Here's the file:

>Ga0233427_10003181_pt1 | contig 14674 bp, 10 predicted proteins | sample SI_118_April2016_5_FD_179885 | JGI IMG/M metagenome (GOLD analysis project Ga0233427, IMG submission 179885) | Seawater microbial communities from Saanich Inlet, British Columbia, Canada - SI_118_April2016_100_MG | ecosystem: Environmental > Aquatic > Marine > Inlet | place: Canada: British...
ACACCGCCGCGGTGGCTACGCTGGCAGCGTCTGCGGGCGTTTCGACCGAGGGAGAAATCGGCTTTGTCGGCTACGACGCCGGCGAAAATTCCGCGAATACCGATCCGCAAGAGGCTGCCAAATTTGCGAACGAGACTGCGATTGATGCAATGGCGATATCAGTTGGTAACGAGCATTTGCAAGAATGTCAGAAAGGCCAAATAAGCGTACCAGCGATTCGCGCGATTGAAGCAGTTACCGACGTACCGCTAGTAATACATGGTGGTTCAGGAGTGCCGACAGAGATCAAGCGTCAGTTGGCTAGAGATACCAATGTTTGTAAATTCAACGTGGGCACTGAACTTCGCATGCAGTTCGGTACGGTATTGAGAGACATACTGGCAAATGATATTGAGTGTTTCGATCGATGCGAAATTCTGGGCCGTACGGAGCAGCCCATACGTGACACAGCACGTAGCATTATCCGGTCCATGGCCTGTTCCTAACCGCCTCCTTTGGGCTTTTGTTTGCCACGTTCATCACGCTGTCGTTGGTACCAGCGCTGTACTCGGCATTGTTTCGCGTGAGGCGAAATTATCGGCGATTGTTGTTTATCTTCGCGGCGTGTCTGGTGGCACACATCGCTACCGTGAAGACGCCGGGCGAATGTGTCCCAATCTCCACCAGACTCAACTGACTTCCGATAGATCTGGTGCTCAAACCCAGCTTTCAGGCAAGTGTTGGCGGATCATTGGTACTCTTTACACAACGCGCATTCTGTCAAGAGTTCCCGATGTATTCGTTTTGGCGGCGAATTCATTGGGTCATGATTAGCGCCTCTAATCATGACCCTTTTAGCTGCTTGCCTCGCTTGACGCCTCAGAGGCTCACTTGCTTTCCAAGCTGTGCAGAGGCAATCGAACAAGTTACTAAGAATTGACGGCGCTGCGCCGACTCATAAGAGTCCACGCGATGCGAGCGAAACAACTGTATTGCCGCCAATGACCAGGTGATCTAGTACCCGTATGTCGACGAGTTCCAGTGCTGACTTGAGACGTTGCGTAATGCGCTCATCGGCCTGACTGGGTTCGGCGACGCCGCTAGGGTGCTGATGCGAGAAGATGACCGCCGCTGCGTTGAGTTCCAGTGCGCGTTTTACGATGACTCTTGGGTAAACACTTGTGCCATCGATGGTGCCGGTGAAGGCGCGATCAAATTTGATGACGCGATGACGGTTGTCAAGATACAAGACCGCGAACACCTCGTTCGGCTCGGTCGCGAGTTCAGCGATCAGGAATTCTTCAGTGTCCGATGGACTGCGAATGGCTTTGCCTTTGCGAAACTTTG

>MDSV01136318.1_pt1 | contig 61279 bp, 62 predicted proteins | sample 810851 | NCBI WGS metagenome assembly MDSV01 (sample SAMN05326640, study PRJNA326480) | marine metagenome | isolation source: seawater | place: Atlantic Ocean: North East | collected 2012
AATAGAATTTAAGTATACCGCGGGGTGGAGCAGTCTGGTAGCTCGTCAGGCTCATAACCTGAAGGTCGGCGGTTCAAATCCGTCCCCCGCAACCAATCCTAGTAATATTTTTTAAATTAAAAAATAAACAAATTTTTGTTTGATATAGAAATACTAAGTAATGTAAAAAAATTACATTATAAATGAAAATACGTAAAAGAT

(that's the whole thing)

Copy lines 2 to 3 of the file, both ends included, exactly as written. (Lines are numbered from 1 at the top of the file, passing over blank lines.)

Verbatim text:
ACACCGCCGCGGTGGCTACGCTGGCAGCGTCTGCGGGCGTTTCGACCGAGGGAGAAATCGGCTTTGTCGGCTACGACGCCGGCGAAAATTCCGCGAATACCGATCCGCAAGAGGCTGCCAAATTTGCGAACGAGACTGCGATTGATGCAATGGCGATATCAGTTGGTAACGAGCATTTGCAAGAATGTCAGAAAGGCCAAATAAGCGTACCAGCGATTCGCGCGATTGAAGCAGTTACCGACGTACCGCTAGTAATACATGGTGGTTCAGGAGTGCCGACAGAGATCAAGCGTCAGTTGGCTAGAGATACCAATGTTTGTAAATTCAACGTGGGCACTGAACTTCGCATGCAGTTCGGTACGGTATTGAGAGACATACTGGCAAATGATATTGAGTGTTTCGATCGATGCGAAATTCTGGGCCGTACGGAGCAGCCCATACGTGACACAGCACGTAGCATTATCCGGTCCATGGCCTGTTCCTAACCGCCTCCTTTGGGCTTTTGTTTGCCACGTTCATCACGCTGTCGTTGGTACCAGCGCTGTACTCGGCATTGTTTCGCGTGAGGCGAAATTATCGGCGATTGTTGTTTATCTTCGCGGCGTGTCTGGTGGCACACATCGCTACCGTGAAGACGCCGGGCGAATGTGTCCCAATCTCCACCAGACTCAACTGACTTCCGATAGATCTGGTGCTCAAACCCAGCTTTCAGGCAAGTGTTGGCGGATCATTGGTACTCTTTACACAACGCGCATTCTGTCAAGAGTTCCCGATGTATTCGTTTTGGCGGCGAATTCATTGGGTCATGATTAGCGCCTCTAATCATGACCCTTTTAGCTGCTTGCCTCGCTTGACGCCTCAGAGGCTCACTTGCTTTCCAAGCTGTGCAGAGGCAATCGAACAAGTTACTAAGAATTGACGGCGCTGCGCCGACTCATAAGAGTCCACGCGATGCGAGCGAAACAACTGTATTGCCGCCAATGACCAGGTGATCTAGTACCCGTATGTCGACGAGTTCCAGTGCTGACTTGAGACGTTGCGTAATGCGCTCATCGGCCTGACTGGGTTCGGCGACGCCGCTAGGGTGCTGATGCGAGAAGATGACCGCCGCTGCGTTGAGTTCCAGTGCGCGTTTTACGATGACTCTTGGGTAAACACTTGTGCCATCGATGGTGCCGGTGAAGGCGCGATCAAATTTGATGACGCGATGACGGTTGTCAAGATACAAGACCGCGAACACCTCGTTCGGCTCGGTCGCGAGTTCAGCGATCAGGAATTCTTCAGTGTCCGATGGACTGCGAATGGCTTTGCCTTTGCGAAACTTTG

>MDSV01136318.1_pt1 | contig 61279 bp, 62 predicted proteins | sample 810851 | NCBI WGS metagenome assembly MDSV01 (sample SAMN05326640, study PRJNA326480) | marine metagenome | isolation source: seawater | place: Atlantic Ocean: North East | collected 2012